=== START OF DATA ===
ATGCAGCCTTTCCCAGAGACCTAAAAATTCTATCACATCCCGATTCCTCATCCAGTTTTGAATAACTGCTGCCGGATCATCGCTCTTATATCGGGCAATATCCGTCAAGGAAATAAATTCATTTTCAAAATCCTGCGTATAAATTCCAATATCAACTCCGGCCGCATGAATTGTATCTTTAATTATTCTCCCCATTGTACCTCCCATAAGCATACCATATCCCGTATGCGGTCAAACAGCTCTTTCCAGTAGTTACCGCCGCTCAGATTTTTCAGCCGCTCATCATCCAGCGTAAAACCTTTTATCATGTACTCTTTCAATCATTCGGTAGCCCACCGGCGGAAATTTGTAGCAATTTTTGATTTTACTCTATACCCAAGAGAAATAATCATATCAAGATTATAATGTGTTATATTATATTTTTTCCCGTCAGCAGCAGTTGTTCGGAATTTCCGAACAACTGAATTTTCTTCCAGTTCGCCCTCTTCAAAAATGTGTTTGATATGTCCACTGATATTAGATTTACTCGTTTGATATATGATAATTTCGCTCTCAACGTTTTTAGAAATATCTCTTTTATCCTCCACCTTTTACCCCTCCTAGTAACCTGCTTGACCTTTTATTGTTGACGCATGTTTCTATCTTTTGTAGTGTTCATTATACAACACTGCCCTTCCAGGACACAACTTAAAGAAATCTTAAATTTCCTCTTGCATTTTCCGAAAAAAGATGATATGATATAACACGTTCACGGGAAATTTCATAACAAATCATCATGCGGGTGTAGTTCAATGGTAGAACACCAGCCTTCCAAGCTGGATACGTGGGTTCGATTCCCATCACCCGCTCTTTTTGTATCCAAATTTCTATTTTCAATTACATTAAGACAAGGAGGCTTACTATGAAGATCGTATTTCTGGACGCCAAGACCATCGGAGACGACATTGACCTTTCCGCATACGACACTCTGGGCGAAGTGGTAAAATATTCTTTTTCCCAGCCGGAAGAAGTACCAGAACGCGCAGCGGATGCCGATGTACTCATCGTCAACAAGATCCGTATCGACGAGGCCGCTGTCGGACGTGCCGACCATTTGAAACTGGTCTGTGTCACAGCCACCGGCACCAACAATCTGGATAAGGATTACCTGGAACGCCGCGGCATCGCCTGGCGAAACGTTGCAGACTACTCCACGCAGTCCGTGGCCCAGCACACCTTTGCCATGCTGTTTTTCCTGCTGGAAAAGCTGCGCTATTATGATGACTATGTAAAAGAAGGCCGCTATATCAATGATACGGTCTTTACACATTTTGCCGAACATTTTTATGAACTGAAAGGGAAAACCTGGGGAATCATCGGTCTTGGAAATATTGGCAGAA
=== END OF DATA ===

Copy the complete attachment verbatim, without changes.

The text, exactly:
ATGCAGCCTTTCCCAGAGACCTAAAAATTCTATCACATCCCGATTCCTCATCCAGTTTTGAATAACTGCTGCCGGATCATCGCTCTTATATCGGGCAATATCCGTCAAGGAAATAAATTCATTTTCAAAATCCTGCGTATAAATTCCAATATCAACTCCGGCCGCATGAATTGTATCTTTAATTATTCTCCCCATTGTACCTCCCATAAGCATACCATATCCCGTATGCGGTCAAACAGCTCTTTCCAGTAGTTACCGCCGCTCAGATTTTTCAGCCGCTCATCATCCAGCGTAAAACCTTTTATCATGTACTCTTTCAATCATTCGGTAGCCCACCGGCGGAAATTTGTAGCAATTTTTGATTTTACTCTATACCCAAGAGAAATAATCATATCAAGATTATAATGTGTTATATTATATTTTTTCCCGTCAGCAGCAGTTGTTCGGAATTTCCGAACAACTGAATTTTCTTCCAGTTCGCCCTCTTCAAAAATGTGTTTGATATGTCCACTGATATTAGATTTACTCGTTTGATATATGATAATTTCGCTCTCAACGTTTTTAGAAATATCTCTTTTATCCTCCACCTTTTACCCCTCCTAGTAACCTGCTTGACCTTTTATTGTTGACGCATGTTTCTATCTTTTGTAGTGTTCATTATACAACACTGCCCTTCCAGGACACAACTTAAAGAAATCTTAAATTTCCTCTTGCATTTTCCGAAAAAAGATGATATGATATAACACGTTCACGGGAAATTTCATAACAAATCATCATGCGGGTGTAGTTCAATGGTAGAACACCAGCCTTCCAAGCTGGATACGTGGGTTCGATTCCCATCACCCGCTCTTTTTGTATCCAAATTTCTATTTTCAATTACATTAAGACAAGGAGGCTTACTATGAAGATCGTATTTCTGGACGCCAAGACCATCGGAGACGACATTGACCTTTCCGCATACGACACTCTGGGCGAAGTGGTAAAATATTCTTTTTCCCAGCCGGAAGAAGTACCAGAACGCGCAGCGGATGCCGATGTACTCATCGTCAACAAGATCCGTATCGACGAGGCCGCTGTCGGACGTGCCGACCATTTGAAACTGGTCTGTGTCACAGCCACCGGCACCAACAATCTGGATAAGGATTACCTGGAACGCCGCGGCATCGCCTGGCGAAACGTTGCAGACTACTCCACGCAGTCCGTGGCCCAGCACACCTTTGCCATGCTGTTTTTCCTGCTGGAAAAGCTGCGCTATTATGATGACTATGTAAAAGAAGGCCGCTATATCAATGATACGGTCTTTACACATTTTGCCGAACATTTTTATGAACTGAAAGGGAAAACCTGGGGAATCATCGGTCTTGGAAATATTGGCAGAA